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Rudely but surely they bedded the plinth of the days to come.
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Rudely but deeply they laboured, and their labour stand till now.
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Author Topic: HMS Sandhurst  (Read 6881 times)

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Offline Robin L

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Re: HMS Sandhurst
« Reply #7 on: July 31, 2018, 10:04:49 »
I am researching the names on the WW1 memorial of St Gabriel's Church in Heaton, Newcastle upon Tyne. Arthur Snowdon is recorded and I have traced him as having served on the HMS Sandhurst from October 1916 until shortly before his death. He died on 18 October 1918 on board the hospital ship HMHS Garth Castle from pneumonia following influenza. 

Offline ellenkate

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Re: HMS Sandhurst
« Reply #6 on: November 12, 2010, 20:23:09 »

My husband says he knew Fire-Sgt Brown, who lived in Elms Vale Road, Dover

Ellenkate
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I'm Lincolnshire born and bred

Paul Campbell

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Re: HMS Sandhurst
« Reply #5 on: November 12, 2010, 16:47:26 »
The man in the centre of that photo is my grandfather, Alexander Campbell.  His medal is, I believe, held by the Dover Museum.

Offline alkhamhills

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Re: HMS Sandhurst
« Reply #4 on: September 18, 2010, 09:48:40 »
HMS Sandhurst was built by Harland & Wolff and launched 14.12.1905. 11500 tons. Started life as merchant ship Manipur. By WW1 she was HMS Sandhurst and was a Destroyer Depot Ship.  In WW11 she was a Repair ship. Based at Dover 1939/1940, then Londonderry, then Greenock. Scrapped at Dalmuir  April 1946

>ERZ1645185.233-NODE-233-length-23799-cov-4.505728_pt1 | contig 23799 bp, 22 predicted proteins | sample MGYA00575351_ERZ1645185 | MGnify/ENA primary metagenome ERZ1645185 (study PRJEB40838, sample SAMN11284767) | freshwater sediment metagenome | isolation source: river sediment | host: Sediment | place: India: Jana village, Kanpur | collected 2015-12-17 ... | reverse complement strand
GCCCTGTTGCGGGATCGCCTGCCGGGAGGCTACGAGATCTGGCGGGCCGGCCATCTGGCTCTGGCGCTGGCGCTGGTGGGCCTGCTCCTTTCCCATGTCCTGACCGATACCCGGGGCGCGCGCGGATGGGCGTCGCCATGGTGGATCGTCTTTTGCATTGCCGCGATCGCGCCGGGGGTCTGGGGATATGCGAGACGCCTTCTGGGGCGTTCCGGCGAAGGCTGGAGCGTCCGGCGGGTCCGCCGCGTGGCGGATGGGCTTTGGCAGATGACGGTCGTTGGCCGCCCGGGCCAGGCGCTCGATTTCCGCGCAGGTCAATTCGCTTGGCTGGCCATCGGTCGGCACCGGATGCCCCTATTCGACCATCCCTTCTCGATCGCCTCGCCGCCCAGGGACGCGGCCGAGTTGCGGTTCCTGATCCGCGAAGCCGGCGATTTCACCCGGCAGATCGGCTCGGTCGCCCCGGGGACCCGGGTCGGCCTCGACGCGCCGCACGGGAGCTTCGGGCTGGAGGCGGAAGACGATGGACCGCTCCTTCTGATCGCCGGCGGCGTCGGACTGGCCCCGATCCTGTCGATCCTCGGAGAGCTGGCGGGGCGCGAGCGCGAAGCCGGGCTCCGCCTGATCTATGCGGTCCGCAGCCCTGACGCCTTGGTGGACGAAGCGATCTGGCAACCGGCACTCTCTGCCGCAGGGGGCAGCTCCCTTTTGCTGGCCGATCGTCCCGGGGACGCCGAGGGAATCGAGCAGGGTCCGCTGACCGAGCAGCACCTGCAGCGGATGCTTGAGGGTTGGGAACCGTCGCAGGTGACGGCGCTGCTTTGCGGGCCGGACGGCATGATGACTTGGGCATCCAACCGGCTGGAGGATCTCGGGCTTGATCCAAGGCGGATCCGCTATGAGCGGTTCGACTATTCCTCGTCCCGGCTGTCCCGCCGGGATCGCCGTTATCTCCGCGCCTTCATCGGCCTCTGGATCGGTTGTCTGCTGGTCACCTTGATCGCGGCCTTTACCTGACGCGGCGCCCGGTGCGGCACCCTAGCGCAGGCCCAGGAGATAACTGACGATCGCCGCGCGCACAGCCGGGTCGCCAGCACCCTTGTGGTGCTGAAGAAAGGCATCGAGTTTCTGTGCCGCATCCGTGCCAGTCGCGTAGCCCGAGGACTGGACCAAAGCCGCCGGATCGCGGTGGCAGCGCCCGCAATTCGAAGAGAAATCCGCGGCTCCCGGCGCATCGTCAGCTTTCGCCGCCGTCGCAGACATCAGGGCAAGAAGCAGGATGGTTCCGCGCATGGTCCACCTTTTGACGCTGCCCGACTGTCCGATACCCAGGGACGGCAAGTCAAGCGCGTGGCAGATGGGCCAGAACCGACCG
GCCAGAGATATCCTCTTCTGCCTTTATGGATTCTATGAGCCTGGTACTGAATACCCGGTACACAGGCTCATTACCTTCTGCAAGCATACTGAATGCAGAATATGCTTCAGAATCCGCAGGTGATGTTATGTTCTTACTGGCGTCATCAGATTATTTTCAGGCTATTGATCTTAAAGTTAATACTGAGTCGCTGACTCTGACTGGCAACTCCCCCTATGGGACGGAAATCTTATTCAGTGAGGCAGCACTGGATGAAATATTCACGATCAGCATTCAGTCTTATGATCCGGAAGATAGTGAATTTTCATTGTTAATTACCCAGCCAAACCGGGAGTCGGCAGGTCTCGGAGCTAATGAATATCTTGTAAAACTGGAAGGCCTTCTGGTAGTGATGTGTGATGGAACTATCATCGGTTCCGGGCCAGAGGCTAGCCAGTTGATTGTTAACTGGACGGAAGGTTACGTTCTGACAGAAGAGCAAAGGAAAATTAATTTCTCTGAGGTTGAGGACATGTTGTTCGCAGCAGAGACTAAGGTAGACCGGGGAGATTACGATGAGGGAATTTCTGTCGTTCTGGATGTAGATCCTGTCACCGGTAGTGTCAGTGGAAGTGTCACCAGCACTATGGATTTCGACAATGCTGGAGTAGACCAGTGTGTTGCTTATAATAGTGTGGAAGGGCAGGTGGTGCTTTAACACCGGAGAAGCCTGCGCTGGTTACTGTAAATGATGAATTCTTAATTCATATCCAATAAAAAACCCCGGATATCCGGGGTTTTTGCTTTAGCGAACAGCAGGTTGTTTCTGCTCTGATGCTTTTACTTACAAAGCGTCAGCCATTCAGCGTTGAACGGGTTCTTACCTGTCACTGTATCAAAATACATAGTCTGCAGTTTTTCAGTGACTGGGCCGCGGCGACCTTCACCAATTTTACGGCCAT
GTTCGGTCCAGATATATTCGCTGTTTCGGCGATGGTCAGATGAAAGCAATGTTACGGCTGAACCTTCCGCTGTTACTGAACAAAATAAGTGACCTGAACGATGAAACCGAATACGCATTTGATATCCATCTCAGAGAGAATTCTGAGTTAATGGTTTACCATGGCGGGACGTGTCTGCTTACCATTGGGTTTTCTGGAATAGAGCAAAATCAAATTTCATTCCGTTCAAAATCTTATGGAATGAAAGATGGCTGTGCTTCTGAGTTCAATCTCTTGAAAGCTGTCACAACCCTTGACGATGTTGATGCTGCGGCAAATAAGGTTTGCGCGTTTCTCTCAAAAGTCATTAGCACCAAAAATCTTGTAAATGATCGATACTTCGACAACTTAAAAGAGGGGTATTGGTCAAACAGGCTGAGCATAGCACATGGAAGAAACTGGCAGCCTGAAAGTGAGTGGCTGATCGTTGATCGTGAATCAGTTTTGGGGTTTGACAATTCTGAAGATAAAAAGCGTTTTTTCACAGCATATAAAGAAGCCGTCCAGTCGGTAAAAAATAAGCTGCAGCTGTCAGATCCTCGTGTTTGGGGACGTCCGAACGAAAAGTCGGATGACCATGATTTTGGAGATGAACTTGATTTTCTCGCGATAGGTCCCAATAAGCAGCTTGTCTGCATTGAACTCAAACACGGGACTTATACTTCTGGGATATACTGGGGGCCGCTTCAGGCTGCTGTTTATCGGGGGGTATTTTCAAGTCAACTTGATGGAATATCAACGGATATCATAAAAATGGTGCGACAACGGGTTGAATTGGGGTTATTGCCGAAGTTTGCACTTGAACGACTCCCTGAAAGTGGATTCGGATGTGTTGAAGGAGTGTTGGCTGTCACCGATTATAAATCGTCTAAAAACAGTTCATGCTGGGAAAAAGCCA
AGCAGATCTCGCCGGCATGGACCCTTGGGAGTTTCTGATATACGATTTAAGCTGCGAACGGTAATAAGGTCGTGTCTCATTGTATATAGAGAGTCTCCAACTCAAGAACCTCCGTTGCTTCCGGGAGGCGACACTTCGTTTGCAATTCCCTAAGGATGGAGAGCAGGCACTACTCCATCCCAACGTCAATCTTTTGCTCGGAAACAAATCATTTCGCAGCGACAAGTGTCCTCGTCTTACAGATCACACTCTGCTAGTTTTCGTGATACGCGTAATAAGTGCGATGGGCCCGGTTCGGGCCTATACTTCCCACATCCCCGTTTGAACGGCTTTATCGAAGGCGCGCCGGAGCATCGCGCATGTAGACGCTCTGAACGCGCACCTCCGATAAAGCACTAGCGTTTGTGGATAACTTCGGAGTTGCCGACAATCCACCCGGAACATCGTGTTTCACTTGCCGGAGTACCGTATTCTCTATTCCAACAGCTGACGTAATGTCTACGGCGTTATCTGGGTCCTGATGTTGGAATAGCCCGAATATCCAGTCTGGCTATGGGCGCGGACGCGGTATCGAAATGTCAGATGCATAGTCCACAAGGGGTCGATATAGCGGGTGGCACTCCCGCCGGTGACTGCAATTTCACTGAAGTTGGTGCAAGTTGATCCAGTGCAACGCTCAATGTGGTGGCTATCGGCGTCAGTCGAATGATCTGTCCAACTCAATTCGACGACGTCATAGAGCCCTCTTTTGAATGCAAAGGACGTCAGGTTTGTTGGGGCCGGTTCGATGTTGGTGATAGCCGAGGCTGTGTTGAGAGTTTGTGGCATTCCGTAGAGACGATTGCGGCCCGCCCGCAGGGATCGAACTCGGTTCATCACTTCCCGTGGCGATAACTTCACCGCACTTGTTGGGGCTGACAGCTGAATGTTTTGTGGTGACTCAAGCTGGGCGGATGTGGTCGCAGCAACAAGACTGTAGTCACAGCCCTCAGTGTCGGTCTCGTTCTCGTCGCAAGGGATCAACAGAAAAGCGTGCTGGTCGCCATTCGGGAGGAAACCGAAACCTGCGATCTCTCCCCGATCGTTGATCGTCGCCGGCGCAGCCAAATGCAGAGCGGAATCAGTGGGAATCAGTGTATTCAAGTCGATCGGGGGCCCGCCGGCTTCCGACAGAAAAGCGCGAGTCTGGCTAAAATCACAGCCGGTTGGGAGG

Offline kyn

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Re: HMS Sandhurst
« Reply #3 on: June 19, 2010, 18:51:49 »
Thank you for adding these and the information  :)

DoverDan

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Re: HMS Sandhurst
« Reply #2 on: June 19, 2010, 18:28:00 »
The stern of HMS Sandhurst after the fire was bought under control.

The three firemen awarded the George cross, Deputy fire chief sgt. C.W.A. Brown,  Executive officer E. Harmer and Section officer A. Campbell.

The fourth person to recieve the medal was Harbour tug master, Captain F.J. Hopgood. further to this six more firemen, Hookings, Foord, Gore, Cunnington, Hudsmith and McDermott were mentioned in dispatches.
The other vessel which can be seen to the right of Sandhurst in Kyns photo is HMS Codrington which was the foremost ship of the Dover flotilla she was destroyed just two days before Sandhurst.

Offline kyn

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HMS Sandhurst
« Reply #1 on: June 19, 2010, 17:30:05 »
HMS Sandhurst was attacked on 29th July 1940, she is seen here burning in Dover Harbour.  Four George Medals were awarded to men who fought the fire.


 

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